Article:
Robert G. White founded the Large Animal Research Station in 1979 with a nearly half-million
dollar grant from the National Science Foundation. He rejuvenated the site’s muskoxen
herd and then brought caribou to the station so they could be studied.
White’s contributions range far beyond that accomplishment, though. The UAF professor
emeritus has produced a vast number of publications on the physiology and ecology
of these animals and others.
White grew up in central Australia and earned respective bachelor’s, master’s and
doctoral degrees in agriculture, physiology and nutritional biochemistry. He came
to UAF in 1970 for a year or two of post-doctoral work but never left.
White joined the UAF biology faculty in 1972. He led the Institute of Arctic Biology
twice, most recently for six years prior to his retirement in 1998.
In the broader Fairbanks community, White is probably known as much for his skill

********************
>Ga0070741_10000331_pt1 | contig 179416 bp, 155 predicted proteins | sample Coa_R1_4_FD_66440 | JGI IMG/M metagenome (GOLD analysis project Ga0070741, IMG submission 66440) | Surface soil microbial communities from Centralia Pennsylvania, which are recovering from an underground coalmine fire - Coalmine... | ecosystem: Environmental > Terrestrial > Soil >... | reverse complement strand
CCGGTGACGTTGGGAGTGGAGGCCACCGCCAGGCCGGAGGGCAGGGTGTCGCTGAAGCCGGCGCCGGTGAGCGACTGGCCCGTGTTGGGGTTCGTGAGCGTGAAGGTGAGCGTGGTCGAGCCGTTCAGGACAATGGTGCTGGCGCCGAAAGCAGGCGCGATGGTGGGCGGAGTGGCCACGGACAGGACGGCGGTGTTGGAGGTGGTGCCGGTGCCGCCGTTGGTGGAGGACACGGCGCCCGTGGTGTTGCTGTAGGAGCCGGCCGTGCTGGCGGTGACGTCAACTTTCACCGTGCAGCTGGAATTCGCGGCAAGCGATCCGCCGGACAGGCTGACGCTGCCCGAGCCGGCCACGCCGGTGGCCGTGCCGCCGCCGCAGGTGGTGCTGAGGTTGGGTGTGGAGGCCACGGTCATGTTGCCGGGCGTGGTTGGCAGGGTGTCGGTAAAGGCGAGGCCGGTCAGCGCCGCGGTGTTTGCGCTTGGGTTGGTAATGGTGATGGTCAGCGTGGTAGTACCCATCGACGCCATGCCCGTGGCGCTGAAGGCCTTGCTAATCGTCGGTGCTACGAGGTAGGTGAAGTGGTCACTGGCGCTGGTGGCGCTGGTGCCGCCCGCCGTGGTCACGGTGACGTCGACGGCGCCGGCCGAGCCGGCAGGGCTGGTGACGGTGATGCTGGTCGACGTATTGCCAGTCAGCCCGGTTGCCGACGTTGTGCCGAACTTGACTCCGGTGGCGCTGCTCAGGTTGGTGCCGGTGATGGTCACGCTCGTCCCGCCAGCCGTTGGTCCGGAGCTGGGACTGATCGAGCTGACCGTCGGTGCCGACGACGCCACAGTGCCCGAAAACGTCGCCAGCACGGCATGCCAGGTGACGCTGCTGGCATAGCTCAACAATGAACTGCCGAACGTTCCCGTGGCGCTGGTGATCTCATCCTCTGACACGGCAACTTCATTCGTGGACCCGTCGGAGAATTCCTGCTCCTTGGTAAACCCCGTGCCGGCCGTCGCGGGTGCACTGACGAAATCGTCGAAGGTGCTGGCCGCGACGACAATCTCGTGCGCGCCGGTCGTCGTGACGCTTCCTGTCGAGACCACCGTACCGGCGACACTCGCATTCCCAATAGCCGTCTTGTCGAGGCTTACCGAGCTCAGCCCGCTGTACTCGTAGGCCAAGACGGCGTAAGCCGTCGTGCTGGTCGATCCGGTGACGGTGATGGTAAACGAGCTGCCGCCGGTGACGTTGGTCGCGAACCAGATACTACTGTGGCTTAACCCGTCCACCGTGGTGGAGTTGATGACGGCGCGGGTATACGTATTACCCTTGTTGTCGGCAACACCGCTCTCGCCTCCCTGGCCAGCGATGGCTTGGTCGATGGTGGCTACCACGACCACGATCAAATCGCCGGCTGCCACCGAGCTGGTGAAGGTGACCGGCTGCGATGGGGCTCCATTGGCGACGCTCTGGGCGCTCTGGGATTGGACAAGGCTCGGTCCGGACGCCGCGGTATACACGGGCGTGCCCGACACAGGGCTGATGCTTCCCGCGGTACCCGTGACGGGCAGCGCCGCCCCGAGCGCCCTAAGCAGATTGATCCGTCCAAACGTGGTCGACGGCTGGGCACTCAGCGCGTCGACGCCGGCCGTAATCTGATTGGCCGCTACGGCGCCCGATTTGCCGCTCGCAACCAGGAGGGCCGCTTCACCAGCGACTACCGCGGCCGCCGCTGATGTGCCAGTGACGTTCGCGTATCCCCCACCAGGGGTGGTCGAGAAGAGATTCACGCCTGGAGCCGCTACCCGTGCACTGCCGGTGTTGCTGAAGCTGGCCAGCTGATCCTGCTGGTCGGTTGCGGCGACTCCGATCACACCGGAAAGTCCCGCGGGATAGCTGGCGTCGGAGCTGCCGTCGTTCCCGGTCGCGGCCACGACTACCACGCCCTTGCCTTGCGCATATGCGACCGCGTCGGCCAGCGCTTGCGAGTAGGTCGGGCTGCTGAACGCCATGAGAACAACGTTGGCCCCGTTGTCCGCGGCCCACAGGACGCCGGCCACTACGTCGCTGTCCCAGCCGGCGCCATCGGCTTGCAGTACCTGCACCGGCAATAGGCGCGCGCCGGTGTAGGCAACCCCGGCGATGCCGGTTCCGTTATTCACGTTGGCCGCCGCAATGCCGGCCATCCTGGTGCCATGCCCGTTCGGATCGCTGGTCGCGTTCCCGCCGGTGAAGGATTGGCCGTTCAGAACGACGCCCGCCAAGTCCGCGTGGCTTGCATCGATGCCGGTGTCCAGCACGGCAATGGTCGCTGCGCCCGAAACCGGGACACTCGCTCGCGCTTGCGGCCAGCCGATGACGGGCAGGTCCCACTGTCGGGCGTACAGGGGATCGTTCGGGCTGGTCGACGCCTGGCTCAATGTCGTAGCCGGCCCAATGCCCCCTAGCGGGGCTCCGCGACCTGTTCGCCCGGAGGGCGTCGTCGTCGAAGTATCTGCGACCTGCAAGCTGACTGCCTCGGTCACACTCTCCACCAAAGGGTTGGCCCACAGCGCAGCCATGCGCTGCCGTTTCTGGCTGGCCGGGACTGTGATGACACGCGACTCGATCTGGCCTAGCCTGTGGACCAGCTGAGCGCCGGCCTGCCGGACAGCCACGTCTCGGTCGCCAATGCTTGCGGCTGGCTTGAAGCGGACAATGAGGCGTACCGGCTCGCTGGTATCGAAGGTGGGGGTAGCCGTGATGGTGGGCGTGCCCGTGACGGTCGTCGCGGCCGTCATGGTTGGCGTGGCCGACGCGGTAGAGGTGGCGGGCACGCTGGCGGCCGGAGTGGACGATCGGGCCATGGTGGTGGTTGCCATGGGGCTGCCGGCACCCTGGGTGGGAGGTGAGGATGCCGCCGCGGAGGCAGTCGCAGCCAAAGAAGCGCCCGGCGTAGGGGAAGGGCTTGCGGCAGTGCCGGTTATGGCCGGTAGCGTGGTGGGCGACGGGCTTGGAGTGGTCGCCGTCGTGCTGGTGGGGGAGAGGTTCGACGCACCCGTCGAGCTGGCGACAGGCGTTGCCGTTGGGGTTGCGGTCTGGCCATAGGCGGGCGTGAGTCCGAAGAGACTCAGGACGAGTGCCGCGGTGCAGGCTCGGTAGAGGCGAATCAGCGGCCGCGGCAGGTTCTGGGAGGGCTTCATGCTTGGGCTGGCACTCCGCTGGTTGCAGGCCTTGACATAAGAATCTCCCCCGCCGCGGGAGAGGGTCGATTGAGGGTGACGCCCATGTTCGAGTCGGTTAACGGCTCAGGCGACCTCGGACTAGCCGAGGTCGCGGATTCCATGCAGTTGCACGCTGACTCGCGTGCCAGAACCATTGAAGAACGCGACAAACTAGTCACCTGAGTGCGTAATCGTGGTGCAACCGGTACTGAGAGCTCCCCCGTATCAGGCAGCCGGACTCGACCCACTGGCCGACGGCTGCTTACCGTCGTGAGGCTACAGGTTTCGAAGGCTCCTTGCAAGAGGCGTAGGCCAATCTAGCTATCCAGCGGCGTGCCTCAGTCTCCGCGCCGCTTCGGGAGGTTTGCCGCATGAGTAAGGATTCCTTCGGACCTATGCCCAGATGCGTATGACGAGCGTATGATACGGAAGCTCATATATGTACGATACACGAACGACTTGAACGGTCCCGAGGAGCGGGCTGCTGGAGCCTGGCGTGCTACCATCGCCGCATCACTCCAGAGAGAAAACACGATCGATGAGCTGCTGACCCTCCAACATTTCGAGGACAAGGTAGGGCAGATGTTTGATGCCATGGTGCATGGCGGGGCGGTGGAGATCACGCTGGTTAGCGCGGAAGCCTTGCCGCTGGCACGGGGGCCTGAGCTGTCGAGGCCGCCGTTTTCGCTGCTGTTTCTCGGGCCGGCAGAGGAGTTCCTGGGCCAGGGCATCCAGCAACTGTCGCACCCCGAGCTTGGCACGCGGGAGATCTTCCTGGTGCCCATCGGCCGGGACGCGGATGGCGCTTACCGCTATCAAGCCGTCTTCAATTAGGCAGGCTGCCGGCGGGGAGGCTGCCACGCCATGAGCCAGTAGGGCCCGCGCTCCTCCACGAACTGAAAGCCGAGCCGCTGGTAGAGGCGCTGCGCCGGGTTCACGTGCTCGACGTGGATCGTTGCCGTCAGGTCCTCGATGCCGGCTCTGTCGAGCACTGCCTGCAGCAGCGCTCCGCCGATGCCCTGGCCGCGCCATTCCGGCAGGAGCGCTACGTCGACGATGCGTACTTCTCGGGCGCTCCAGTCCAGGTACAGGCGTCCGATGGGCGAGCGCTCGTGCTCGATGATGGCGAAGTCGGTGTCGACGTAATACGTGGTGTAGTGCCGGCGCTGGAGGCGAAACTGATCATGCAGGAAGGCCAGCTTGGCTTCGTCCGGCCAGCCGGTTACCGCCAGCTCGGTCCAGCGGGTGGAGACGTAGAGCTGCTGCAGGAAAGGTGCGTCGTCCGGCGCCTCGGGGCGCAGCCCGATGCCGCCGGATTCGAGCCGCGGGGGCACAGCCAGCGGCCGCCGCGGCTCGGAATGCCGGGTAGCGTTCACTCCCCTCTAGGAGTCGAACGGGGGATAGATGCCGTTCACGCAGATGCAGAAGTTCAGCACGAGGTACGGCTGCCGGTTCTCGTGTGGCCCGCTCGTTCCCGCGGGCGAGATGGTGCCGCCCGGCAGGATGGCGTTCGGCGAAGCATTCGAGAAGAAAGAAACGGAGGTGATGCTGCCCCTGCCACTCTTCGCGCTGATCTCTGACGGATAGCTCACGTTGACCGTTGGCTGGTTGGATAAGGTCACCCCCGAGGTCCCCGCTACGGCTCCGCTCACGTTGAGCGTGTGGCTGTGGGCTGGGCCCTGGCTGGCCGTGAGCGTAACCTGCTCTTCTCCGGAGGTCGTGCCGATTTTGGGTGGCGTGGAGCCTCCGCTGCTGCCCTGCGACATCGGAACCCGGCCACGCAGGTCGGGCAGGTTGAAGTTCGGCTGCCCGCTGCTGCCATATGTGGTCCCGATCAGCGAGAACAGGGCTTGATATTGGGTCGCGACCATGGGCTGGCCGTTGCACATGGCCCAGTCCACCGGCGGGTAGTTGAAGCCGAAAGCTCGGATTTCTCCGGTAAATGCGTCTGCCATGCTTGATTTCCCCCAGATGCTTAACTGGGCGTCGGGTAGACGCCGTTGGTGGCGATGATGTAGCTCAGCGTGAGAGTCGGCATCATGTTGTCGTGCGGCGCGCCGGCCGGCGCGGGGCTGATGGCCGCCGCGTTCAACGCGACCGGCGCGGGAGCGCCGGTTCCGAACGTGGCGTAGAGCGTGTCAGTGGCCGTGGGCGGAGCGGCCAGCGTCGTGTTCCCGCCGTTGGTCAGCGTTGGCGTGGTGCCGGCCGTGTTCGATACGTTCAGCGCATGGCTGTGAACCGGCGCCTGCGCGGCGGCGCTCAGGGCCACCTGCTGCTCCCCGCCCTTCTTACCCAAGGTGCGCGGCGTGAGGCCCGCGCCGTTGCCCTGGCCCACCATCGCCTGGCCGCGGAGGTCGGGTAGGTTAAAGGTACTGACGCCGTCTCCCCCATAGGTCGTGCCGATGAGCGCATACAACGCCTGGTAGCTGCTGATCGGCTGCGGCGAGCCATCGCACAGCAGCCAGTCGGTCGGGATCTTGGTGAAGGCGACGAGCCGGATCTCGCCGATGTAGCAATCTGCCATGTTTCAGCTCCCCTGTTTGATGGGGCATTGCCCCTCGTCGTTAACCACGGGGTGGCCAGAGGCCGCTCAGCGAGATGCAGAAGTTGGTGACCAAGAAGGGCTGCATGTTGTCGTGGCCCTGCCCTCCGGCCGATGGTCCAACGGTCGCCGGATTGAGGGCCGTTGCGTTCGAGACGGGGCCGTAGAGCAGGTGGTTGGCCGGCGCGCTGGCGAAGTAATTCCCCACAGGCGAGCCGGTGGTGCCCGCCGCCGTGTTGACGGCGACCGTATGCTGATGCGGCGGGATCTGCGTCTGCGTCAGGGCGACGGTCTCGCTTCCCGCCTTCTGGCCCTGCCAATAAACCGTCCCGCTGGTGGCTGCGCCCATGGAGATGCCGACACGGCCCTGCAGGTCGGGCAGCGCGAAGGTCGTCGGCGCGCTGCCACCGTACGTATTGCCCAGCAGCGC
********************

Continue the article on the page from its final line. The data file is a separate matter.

with a bagpipe as his scientific prowess. He learned to play as a teen in rural Australia.
After retiring, White has continued to publish and collaborate with researchers from
around the world, focusing primarily on caribou. He serves on the steering committee
of the CircumArctic Rangifer Monitoring and Assessment Network, which monitors caribou
herd health around the Northern Hemisphere.
From 2008-2011, White served as the University of Alaska Anchorage’s vice provost
of research and dean of its Graduate School. He continues to live in Anchorage with
his wife, Lura.
More online about Bob White: